Fig. 1
figure 1

Schematic representation of the inter- and transgenerational transmission of trained immunity.

To go a step further and analyze whether the transmission of the resistance would be transgenerational, that is, affect the F2 offspring of F1 mice themselves not exposed to fungal or bacterial infections, the authors mated F1 exposed and F1 control males with control females and repeated the same for the F2 exposed and F2 control generations (giving rise to F3 offspring). Whereas the reduced burden of E. coli was still observed in F2 exposed mice, the effect had disappeared in F3 offspring (Fig. 1). For Katzmarski et al., these data underline the concept of “a nongenetic transgenerational transmission of trained immunity from F1 to F2 mice” [1].

Furthermore, they confirmed their results in a second experimental model generated in a different animal facility, where F0 mice were intraperitoneally injected with zymosan from Saccharomyces cerevisiae, and then the F1 exposed or F1 control offspring were challenged with the Gram-positive pathogen Listeria monocytogenes. Again, the F1 exposed mice resisted the infection much better (better survival, lower pathogen burden, reduced weight loss) [1].

More mechanistically, as trained immunity has previously been related to changes in the bone marrow myeloid compartment [7], it was established that in the transgenerational model of resistance to infection, this niche was modified toward less ‘patrolling’ monocytes and a higher activation level of common monocyte progenitors [1]. Genomic regions located close to those involved in myeloid cell development and activation were more accessible in the F1 exposed group than in the F1 control group. Gene set enrichment analysis revealed a bias toward the differentiation and activation of the monocyte lineage [1].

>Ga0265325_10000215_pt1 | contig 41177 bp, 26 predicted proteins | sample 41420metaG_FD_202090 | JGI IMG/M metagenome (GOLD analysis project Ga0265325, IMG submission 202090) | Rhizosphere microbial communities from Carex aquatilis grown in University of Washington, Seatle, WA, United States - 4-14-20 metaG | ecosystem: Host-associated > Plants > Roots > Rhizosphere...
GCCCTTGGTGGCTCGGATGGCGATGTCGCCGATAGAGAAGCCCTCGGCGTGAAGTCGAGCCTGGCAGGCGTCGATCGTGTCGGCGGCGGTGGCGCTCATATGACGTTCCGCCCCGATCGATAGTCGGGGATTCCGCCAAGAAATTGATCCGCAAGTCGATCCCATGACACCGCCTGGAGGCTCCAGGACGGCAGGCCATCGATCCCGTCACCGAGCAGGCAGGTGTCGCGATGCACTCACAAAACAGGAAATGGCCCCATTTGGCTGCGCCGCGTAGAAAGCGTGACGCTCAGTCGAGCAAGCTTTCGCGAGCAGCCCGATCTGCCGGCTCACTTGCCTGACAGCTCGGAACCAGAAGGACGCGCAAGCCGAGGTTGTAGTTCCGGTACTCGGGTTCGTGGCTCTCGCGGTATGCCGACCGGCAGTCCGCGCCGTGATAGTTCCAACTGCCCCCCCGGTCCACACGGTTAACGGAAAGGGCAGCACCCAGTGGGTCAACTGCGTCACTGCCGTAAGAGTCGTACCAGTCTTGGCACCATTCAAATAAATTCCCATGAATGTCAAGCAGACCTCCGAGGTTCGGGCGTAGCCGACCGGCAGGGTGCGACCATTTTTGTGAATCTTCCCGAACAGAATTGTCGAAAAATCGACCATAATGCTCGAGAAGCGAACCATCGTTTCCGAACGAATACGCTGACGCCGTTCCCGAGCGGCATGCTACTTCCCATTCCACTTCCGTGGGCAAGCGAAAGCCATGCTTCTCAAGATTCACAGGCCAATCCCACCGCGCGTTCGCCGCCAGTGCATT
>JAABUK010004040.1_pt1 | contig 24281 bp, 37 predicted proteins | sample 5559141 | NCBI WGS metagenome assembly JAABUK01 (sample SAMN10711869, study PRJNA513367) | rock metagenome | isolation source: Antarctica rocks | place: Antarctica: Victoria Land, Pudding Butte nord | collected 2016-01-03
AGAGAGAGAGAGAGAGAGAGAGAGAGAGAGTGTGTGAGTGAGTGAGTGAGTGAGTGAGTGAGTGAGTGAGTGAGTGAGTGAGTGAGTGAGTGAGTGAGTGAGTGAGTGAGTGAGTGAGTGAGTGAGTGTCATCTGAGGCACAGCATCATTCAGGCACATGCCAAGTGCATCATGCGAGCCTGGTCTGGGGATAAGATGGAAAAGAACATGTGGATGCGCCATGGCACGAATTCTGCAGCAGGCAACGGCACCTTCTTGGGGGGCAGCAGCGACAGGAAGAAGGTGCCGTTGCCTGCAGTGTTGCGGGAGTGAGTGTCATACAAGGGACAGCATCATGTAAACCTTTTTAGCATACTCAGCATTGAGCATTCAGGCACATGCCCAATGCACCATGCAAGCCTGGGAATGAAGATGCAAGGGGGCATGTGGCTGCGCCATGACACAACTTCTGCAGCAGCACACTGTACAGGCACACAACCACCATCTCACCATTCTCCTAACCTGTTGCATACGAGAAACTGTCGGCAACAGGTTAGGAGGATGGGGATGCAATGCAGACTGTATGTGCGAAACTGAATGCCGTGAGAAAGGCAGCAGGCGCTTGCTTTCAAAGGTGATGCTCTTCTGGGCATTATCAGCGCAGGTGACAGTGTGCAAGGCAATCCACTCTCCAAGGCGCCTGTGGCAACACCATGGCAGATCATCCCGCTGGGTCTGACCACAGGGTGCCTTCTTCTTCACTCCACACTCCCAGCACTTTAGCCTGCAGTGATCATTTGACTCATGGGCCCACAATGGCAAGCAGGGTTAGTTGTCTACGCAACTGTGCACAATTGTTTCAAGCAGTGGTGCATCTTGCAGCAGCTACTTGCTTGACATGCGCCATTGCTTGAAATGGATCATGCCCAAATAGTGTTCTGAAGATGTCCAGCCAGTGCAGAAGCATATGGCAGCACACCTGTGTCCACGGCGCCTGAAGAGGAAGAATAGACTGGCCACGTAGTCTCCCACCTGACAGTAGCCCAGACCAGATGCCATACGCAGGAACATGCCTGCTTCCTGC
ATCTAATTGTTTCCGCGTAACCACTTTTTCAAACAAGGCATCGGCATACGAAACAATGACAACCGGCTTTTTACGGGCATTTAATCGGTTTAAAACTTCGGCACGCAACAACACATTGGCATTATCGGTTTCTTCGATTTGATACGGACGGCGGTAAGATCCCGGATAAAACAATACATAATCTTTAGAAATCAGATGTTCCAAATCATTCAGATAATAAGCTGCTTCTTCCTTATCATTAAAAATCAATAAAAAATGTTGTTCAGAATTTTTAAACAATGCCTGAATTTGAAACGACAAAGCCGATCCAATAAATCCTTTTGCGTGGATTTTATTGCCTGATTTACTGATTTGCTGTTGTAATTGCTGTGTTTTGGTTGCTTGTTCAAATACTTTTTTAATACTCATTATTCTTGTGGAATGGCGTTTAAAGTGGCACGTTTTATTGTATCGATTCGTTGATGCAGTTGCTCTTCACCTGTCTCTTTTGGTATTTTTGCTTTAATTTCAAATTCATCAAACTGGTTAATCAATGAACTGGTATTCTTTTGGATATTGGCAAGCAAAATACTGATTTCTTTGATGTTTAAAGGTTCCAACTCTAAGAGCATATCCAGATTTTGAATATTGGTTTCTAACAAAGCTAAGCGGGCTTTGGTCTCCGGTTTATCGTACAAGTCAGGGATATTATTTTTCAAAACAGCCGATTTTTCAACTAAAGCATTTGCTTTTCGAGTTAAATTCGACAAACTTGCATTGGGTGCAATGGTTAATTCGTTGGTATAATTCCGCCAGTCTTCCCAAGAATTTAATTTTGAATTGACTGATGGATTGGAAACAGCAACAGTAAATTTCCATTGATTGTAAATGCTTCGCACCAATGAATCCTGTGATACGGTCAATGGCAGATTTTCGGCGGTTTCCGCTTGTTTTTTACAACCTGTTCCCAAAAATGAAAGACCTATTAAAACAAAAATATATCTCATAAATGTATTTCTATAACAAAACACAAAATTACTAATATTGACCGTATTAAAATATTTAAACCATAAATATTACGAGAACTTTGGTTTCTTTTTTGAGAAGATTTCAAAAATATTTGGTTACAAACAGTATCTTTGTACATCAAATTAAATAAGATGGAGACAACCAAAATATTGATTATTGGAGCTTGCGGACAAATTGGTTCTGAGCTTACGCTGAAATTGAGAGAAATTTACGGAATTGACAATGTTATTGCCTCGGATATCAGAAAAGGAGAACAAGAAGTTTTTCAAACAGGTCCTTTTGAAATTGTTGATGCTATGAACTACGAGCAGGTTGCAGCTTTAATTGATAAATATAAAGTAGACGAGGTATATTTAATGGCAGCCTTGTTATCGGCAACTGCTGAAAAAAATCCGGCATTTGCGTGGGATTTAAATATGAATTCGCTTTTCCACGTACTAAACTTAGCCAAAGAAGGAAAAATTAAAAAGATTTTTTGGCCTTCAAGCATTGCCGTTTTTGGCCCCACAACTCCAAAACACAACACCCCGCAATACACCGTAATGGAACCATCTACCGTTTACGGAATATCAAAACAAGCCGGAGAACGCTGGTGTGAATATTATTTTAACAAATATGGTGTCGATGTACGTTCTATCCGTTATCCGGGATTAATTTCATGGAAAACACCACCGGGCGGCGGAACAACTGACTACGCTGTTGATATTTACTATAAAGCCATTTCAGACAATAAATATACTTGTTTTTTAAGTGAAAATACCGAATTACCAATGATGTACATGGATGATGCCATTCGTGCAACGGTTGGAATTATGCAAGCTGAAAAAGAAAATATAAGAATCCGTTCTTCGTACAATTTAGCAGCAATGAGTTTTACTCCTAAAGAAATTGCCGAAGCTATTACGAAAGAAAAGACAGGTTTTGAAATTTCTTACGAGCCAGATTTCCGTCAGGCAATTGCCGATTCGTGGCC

Interestingly, another study, also published in Nature Immunology [8] and with a very similar overall experimental approach as in Katzmarski et al., concluded that there is no intergenerational transmission of immunity to M. tuberculosis, C. albicans and influenza virus after the priming of the immune system with BCG, Candida albicans and the pathogen-associated molecular pattern β-glucan.

In their reply, Katzmarski et al. highlight several papers strongly suggesting the existence of intergenerational transmission of trained immunity [9]. They speculate that, among other factors, the discrepant conclusions of the two independent studies could be caused by the respective housing, diet, and microbiome of the experimental animals.

Indeed, the composition of the mouse microbiome is significantly influenced by the characteristics of a given animal facility [10], which most likely can then seriously impact the results. This nicely completes the circle, as in our human ELA cohort, we were also able to demonstrate a triangular relationship among ELA, trained immunity, and long-term alterations in the microbiome [11]. Therefore, to further clarify the fascinating topic of transgenerational trained immunity to infectious diseases, which would clearly make sense from an evolutionary point of view and regarding mammalian adaptation to an environment rich in pathogens, better controlled experimental designs to account for microbiome variation need to be developed.